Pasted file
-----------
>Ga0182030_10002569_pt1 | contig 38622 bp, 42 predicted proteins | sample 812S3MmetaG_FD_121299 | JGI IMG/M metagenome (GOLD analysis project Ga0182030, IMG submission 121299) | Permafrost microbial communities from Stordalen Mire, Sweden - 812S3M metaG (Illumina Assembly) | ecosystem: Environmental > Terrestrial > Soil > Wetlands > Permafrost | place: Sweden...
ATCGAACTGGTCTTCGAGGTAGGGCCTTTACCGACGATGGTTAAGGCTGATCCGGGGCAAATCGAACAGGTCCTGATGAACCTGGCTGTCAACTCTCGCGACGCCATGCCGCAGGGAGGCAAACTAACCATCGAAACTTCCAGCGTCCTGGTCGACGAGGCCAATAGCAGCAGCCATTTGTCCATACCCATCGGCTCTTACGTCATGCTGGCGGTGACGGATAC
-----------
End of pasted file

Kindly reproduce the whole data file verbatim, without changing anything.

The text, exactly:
>Ga0182030_10002569_pt1 | contig 38622 bp, 42 predicted proteins | sample 812S3MmetaG_FD_121299 | JGI IMG/M metagenome (GOLD analysis project Ga0182030, IMG submission 121299) | Permafrost microbial communities from Stordalen Mire, Sweden - 812S3M metaG (Illumina Assembly) | ecosystem: Environmental > Terrestrial > Soil > Wetlands > Permafrost | place: Sweden...
ATCGAACTGGTCTTCGAGGTAGGGCCTTTACCGACGATGGTTAAGGCTGATCCGGGGCAAATCGAACAGGTCCTGATGAACCTGGCTGTCAACTCTCGCGACGCCATGCCGCAGGGAGGCAAACTAACCATCGAAACTTCCAGCGTCCTGGTCGACGAGGCCAATAGCAGCAGCCATTTGTCCATACCCATCGGCTCTTACGTCATGCTGGCGGTGACGGATAC